Ben, You Blew It
by Adam English, Outsider Club This Monday gave us another installment of the financial wonk world’s version of geeks lining up outside of Apple stores, then immediately hopping online to give first impressions. In keeping with exactly how exciting the crowd of financial wonks is, the big event was the release of Ben Bernanke’s latest blog post. I’ve tried to avoid jumping into this scene, and this is the second time I’ve failed. This is partly due to a slowly crumbling delusion that I have more exciting things to get worked up about and dwell on for hours at a time, and partly because there are plenty of others falling over each other to pick it apart. However, what got my mental gears turning was not what Bernanke critics have largely addressed — signs that the Fed did indeed boost income inequality — and I haven’t seen any mention of two glaring issues with the post. Yet, at its core, it represents a fundamental flaw with the Fed’s views and an error that constantly plagues investors, from newbies to seasoned pros to ex-central bankers.
Undermining Its Own Mandate
Here is a quote from Bernanke’s post (emphasis added):
Stock prices have risen rapidly over the past six years or so, but they were also severely depressed during and just after the financial crisis. Arguably, the Fed’s actions have not led to permanent increases in stock prices, but instead have returned them to trend. To illustrate: From the end of the 2001 recession (2001:q4) through the pre-crisis business cycle peak (2007:q4), the S&P500 stock price index grew by about 1.2 percent a quarter. If the index had grown at that same rate from the fourth quarter of 2007 on, it would have averaged about 2123 in the first quarter of this year; its actual value was 2063, a little below that. There are of course many ways to calculate the “normal” level of stock prices, but most would lead to a similar conclusion.
First off, this is basically an admission that the Fed’s goal was to boost the market, something it has no business doing.
Plus it comes with the unintended consequences of low-cost debt, namely the ability to skew earnings per share metrics through buybacks.
This comes at the cost of reduced capital expenditures, which are needed with non-zero interest rates because expanded revenue is needed to overcome the cost of debt and produce meaningful growth.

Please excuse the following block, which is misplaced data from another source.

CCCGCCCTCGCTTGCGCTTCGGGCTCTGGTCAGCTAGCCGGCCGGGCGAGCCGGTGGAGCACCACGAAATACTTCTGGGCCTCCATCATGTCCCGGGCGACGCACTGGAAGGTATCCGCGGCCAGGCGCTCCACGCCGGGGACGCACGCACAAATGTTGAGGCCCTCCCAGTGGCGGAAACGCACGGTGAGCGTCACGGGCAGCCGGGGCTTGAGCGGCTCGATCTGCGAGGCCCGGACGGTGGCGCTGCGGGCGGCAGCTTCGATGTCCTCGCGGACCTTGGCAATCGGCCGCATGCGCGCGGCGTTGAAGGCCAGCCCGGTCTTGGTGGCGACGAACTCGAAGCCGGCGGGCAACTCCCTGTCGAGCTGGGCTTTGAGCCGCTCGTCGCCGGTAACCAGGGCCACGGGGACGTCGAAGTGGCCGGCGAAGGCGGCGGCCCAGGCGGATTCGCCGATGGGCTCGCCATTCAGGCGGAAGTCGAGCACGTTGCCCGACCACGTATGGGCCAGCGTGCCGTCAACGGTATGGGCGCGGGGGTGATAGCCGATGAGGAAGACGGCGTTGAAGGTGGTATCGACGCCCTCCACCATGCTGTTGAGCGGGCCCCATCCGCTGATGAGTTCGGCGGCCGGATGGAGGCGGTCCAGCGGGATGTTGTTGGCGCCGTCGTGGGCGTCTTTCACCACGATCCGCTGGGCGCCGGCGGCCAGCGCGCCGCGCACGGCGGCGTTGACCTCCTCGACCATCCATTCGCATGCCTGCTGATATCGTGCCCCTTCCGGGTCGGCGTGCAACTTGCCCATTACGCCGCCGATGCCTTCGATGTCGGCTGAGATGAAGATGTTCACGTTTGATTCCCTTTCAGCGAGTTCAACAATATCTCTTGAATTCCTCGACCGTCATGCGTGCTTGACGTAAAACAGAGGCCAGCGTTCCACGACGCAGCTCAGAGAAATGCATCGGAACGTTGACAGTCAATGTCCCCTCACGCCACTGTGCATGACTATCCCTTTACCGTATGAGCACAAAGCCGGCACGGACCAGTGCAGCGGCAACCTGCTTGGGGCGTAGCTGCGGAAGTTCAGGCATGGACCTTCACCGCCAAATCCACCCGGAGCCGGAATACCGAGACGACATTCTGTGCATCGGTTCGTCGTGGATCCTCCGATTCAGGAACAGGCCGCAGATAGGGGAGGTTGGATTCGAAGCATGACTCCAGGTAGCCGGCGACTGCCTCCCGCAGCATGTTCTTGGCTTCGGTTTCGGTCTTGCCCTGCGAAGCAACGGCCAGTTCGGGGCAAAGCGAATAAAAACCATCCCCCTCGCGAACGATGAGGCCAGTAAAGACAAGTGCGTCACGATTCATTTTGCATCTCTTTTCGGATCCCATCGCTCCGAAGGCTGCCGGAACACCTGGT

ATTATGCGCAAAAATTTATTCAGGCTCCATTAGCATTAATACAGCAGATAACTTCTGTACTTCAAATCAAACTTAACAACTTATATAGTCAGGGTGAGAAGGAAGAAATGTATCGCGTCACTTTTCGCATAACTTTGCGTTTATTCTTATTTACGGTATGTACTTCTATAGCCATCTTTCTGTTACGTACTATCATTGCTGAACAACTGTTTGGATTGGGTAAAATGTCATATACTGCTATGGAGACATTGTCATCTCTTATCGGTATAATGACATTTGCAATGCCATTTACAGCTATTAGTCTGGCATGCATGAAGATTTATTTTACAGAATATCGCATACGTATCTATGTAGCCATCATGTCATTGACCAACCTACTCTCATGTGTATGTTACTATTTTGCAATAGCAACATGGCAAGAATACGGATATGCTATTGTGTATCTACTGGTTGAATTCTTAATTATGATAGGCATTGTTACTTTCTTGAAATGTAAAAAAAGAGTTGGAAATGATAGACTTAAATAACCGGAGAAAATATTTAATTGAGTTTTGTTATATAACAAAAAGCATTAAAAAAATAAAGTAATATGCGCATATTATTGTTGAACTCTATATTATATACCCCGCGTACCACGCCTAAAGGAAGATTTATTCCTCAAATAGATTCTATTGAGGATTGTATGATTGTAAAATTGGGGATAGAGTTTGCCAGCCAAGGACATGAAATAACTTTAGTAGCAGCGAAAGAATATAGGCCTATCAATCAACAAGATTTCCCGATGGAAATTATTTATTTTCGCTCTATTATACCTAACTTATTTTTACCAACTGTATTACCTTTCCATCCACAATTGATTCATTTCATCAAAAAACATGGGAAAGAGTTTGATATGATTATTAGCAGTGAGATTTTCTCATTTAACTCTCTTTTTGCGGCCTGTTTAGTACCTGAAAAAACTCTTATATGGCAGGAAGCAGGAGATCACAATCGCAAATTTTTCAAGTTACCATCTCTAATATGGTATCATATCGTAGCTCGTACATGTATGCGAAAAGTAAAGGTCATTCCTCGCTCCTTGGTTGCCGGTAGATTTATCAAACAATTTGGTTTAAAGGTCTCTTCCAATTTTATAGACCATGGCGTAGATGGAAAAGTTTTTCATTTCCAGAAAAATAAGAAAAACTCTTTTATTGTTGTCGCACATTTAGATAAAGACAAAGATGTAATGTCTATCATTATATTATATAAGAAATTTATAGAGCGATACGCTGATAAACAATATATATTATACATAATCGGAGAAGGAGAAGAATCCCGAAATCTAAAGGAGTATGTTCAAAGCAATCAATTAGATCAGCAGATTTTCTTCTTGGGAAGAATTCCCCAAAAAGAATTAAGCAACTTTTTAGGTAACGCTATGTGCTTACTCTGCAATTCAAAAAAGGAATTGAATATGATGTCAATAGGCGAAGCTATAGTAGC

Wealth naturally gravitates upwards, it does not trickle down. Poor people spend everything they can get, then some more if lines of credit are available.
As you move up the wealth spectrum, less and less spending of a person’s total income is needed to maintain survival and comfort.
Eventually, you get to the super rich, who can have everything in the world while still accumulating excess money. They can either let it sit there and do nothing but steadily lose value, or invest it in businesses and the stock market.
In a healthy economy, this money would go from the very top to the very bottom to generate the best available return. It would go to construction workers, expanded mining payrolls for basic materials, and unskilled labor.
In short, the cycle begins anew, and the injected wealth of the super rich would start trickling back up the chain.
With interest rates pegged a hair from zero and capital expenditures depressed, less of this money gets recycled.
More of it is ultimately used to go into stock buybacks, which disproportionately benefit the extremely rich, who have much higher percentages of their net worth invested.
The Fed’s actions have weakened this cycle, encouraged income inequality by incentivizing wealth injections much further up the chain, and thus exacerbated income inequality.
Past Performance Does Not Indicate…